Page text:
Lenovo releases security fixes for bugs in its devices


Lenovo has released security fixes for bugs in its devices including ThinkPad, Notebook and desktops among others

Lenovo has released security fixes for bugs in its devices including ThinkPad, Notebook and desktops among others

The company has urged users to update to the latest security fix to ensure safety of their systems.

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The update fixed security for multi-vendor BIOS security vulnerabilities that could cause information disclosure, privilege escalation, denial of service on affected systems.

Earlier, on Monday, The Indian Computer Emergency Response Team (CERT-In) released notes for the bugs found in Lenovo products urging users to apply appropriate security updates. 

The security bugs with industry wide scope of impact were found in BIOS security that is used to startup a computer after it is powered on. These bugs were categorised in the high severity category by Lenovo and CERT-In.

However, the bugs did not affect all Lenovo products, the company said in its security blog.

Information disclosure bug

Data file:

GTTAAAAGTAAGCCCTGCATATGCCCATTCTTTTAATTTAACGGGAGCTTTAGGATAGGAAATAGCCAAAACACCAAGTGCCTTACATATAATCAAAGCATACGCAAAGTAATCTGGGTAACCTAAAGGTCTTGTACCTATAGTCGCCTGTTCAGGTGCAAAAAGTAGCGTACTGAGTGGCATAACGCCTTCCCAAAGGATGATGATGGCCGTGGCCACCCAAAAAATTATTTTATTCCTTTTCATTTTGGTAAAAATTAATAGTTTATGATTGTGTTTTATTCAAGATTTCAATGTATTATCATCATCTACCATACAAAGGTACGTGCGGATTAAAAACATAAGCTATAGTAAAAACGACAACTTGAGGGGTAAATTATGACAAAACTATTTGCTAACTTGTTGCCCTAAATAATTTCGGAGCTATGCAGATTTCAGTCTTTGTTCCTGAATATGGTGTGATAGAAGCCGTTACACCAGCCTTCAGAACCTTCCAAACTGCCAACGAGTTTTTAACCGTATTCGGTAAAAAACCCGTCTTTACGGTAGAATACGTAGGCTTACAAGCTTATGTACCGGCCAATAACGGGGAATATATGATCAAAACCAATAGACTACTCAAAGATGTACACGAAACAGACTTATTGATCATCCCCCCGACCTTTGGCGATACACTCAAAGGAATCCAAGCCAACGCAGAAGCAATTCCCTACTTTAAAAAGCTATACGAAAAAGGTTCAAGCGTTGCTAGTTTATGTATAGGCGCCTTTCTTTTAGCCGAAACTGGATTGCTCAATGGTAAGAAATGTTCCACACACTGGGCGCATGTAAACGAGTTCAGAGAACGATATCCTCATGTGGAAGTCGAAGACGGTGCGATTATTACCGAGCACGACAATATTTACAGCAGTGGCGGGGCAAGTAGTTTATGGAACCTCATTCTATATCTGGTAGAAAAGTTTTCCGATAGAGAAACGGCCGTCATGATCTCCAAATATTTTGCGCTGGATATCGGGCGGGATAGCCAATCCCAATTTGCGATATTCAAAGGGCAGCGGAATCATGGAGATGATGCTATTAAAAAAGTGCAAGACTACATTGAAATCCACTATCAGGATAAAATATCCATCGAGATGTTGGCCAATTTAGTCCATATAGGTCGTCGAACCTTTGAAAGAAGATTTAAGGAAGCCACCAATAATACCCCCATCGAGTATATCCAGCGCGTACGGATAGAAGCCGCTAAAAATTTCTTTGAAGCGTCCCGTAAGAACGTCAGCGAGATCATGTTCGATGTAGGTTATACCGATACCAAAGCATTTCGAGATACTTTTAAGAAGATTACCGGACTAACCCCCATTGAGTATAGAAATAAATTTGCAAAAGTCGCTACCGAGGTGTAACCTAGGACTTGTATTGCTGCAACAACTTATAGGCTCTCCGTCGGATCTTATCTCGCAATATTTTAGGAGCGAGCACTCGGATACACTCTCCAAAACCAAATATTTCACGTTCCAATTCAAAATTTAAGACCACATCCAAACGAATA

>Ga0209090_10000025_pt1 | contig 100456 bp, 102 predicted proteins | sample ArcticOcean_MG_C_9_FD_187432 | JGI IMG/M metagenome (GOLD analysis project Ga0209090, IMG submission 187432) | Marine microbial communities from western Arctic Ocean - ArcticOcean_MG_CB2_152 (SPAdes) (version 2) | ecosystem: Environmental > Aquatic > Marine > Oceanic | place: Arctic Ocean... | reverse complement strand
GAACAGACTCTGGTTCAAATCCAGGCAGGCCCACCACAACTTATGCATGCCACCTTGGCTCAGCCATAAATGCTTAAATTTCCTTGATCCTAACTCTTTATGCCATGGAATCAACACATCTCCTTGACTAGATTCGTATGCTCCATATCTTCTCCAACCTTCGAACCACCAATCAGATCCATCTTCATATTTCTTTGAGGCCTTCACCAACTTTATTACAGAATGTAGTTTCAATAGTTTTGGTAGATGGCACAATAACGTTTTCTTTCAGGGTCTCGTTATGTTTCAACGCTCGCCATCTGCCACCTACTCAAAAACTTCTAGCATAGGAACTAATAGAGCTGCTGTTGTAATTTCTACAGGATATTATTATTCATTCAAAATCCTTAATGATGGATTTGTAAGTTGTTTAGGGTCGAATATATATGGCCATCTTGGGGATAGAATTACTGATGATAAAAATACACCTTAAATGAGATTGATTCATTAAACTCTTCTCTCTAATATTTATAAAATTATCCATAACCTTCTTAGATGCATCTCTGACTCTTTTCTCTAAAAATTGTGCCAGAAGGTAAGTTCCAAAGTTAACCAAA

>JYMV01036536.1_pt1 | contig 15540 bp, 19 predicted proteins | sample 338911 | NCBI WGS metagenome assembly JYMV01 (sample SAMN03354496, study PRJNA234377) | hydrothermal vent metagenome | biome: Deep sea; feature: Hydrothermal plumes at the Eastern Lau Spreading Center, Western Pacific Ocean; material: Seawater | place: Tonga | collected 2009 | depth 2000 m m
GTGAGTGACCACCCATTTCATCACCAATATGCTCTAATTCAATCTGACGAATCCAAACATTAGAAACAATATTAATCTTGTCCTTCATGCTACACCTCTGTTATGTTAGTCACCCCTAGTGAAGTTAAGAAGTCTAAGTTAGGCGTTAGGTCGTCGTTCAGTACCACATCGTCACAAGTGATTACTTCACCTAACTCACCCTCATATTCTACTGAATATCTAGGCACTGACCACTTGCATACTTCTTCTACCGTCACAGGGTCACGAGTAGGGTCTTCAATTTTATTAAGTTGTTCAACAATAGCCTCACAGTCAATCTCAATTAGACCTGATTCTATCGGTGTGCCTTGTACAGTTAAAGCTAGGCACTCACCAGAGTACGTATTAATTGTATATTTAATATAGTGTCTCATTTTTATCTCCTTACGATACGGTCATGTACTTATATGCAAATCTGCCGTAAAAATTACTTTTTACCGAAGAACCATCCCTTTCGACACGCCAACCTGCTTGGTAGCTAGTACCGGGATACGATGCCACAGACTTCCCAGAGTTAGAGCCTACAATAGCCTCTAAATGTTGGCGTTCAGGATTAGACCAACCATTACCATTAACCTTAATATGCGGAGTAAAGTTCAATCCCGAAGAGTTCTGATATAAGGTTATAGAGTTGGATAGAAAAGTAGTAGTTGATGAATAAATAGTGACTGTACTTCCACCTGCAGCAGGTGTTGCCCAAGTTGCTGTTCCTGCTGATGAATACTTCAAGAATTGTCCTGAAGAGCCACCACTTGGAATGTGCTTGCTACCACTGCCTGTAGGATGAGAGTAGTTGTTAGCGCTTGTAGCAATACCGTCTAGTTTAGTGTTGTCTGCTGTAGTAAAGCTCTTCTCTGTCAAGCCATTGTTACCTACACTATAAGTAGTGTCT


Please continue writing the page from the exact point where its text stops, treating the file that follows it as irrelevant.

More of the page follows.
Information disclosure bug was found to exist in the TianoCore EDK II BIOS. Similar bugs were also detected in system management interrupt (SMI), set BIOS password SMI Handler, smart USB protection SMI handler, and system management interrupt (SMI) Handler used to configure platform settings over Windows Management Instrumentation, according to CERT-In.

Local authenticated attackers could exploit these bugs by sending specially crafted requests compromising the security of affected systems. 

A local authenticated attacker encompasses all users with the username and password of the system as well as individuals making use of non-password protected accounts like guest accounts.

The bug would allow such users to increase their reach within the systems and execute arbitrary code, bypassing security restrictions and accessing sensitive information on the affected systems.

Buffer overflow vulnerability

Another bug affecting buffer overflow was also detected. 

The bug was found to exist due to a buffer overflow flaw in WMI SMI Handler which used to configure platform settings in some Lenovo models. 

It could be exploited by local authenticated attackers to send specially crafted requests and overrun a program’s buffer memory overwriting adjacent memory locations. 

It could also be used by attackers to execute arbitrary codes on the affected systems. 



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